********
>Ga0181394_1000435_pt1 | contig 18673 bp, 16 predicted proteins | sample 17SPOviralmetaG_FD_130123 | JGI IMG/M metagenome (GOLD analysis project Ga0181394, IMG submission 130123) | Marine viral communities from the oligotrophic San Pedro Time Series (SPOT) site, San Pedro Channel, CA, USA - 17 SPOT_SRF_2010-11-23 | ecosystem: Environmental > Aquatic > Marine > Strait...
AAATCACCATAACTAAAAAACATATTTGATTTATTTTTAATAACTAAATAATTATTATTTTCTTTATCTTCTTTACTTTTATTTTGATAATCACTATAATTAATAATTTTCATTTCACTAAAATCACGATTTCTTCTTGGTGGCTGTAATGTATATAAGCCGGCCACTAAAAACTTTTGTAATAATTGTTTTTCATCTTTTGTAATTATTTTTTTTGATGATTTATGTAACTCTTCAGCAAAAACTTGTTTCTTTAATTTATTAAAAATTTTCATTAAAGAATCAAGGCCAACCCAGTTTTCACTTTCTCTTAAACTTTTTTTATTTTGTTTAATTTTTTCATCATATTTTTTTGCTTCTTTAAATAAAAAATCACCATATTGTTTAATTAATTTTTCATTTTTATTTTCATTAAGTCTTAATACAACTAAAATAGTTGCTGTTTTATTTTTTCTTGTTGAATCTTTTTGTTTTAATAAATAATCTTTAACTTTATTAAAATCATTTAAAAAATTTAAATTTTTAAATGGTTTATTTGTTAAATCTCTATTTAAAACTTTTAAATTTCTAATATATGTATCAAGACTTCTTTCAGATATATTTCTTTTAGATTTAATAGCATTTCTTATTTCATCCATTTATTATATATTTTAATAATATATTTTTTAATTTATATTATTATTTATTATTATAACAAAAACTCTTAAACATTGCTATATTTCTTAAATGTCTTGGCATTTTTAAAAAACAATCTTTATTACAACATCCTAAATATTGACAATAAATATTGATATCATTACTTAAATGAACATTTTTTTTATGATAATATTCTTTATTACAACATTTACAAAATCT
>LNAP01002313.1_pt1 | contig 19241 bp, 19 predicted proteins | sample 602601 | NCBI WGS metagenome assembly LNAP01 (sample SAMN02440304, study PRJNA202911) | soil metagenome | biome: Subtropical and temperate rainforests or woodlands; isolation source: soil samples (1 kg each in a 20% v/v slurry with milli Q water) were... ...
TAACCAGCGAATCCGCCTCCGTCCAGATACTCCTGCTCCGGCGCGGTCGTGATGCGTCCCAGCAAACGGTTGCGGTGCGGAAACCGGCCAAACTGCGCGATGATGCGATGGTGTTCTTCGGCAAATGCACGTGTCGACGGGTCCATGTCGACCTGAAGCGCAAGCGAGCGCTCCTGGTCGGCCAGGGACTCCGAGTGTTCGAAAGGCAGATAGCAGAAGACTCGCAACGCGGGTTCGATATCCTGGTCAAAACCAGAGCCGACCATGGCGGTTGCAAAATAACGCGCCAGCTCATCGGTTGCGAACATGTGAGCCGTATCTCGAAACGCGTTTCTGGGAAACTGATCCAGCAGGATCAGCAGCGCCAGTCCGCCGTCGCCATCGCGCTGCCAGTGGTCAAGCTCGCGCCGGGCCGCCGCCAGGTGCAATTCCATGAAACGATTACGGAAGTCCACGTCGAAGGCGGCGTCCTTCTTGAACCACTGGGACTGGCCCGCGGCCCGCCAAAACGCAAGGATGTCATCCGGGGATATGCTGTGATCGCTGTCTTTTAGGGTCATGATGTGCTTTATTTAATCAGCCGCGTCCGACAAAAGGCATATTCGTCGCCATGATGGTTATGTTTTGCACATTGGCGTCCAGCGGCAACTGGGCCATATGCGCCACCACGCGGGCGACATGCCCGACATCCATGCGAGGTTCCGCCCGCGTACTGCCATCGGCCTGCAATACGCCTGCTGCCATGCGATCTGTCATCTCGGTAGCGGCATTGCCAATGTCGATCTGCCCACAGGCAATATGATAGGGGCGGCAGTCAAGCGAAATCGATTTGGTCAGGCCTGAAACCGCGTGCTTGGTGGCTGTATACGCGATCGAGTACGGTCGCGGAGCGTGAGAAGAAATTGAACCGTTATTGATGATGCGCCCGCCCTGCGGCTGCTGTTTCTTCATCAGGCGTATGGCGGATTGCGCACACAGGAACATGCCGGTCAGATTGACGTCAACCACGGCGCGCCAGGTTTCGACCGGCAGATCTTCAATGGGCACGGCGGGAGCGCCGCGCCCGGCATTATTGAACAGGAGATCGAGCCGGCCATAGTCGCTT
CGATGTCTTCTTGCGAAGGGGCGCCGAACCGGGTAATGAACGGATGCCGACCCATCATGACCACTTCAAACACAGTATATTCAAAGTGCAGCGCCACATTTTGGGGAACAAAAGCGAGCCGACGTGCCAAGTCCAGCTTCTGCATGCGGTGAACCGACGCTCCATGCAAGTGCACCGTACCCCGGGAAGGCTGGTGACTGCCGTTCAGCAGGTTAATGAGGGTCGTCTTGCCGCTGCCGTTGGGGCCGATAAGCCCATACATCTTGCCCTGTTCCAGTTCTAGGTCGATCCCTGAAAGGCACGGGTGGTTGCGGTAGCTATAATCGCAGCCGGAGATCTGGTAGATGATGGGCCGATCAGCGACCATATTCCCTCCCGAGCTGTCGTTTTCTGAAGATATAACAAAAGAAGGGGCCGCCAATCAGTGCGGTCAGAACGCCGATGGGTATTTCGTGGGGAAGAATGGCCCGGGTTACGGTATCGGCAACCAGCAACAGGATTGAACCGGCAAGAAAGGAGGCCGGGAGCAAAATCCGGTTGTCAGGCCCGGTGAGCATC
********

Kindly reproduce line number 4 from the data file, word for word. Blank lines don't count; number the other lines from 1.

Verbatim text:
TAACCAGCGAATCCGCCTCCGTCCAGATACTCCTGCTCCGGCGCGGTCGTGATGCGTCCCAGCAAACGGTTGCGGTGCGGAAACCGGCCAAACTGCGCGATGATGCGATGGTGTTCTTCGGCAAATGCACGTGTCGACGGGTCCATGTCGACCTGAAGCGCAAGCGAGCGCTCCTGGTCGGCCAGGGACTCCGAGTGTTCGAAAGGCAGATAGCAGAAGACTCGCAACGCGGGTTCGATATCCTGGTCAAAACCAGAGCCGACCATGGCGGTTGCAAAATAACGCGCCAGCTCATCGGTTGCGAACATGTGAGCCGTATCTCGAAACGCGTTTCTGGGAAACTGATCCAGCAGGATCAGCAGCGCCAGTCCGCCGTCGCCATCGCGCTGCCAGTGGTCAAGCTCGCGCCGGGCCGCCGCCAGGTGCAATTCCATGAAACGATTACGGAAGTCCACGTCGAAGGCGGCGTCCTTCTTGAACCACTGGGACTGGCCCGCGGCCCGCCAAAACGCAAGGATGTCATCCGGGGATATGCTGTGATCGCTGTCTTTTAGGGTCATGATGTGCTTTATTTAATCAGCCGCGTCCGACAAAAGGCATATTCGTCGCCATGATGGTTATGTTTTGCACATTGGCGTCCAGCGGCAACTGGGCCATATGCGCCACCACGCGGGCGACATGCCCGACATCCATGCGAGGTTCCGCCCGCGTACTGCCATCGGCCTGCAATACGCCTGCTGCCATGCGATCTGTCATCTCGGTAGCGGCATTGCCAATGTCGATCTGCCCACAGGCAATATGATAGGGGCGGCAGTCAAGCGAAATCGATTTGGTCAGGCCTGAAACCGCGTGCTTGGTGGCTGTATACGCGATCGAGTACGGTCGCGGAGCGTGAGAAGAAATTGAACCGTTATTGATGATGCGCCCGCCCTGCGGCTGCTGTTTCTTCATCAGGCGTATGGCGGATTGCGCACACAGGAACATGCCGGTCAGATTGACGTCAACCACGGCGCGCCAGGTTTCGACCGGCAGATCTTCAATGGGCACGGCGGGAGCGCCGCGCCCGGCATTATTGAACAGGAGATCGAGCCGGCCATAGTCGCTT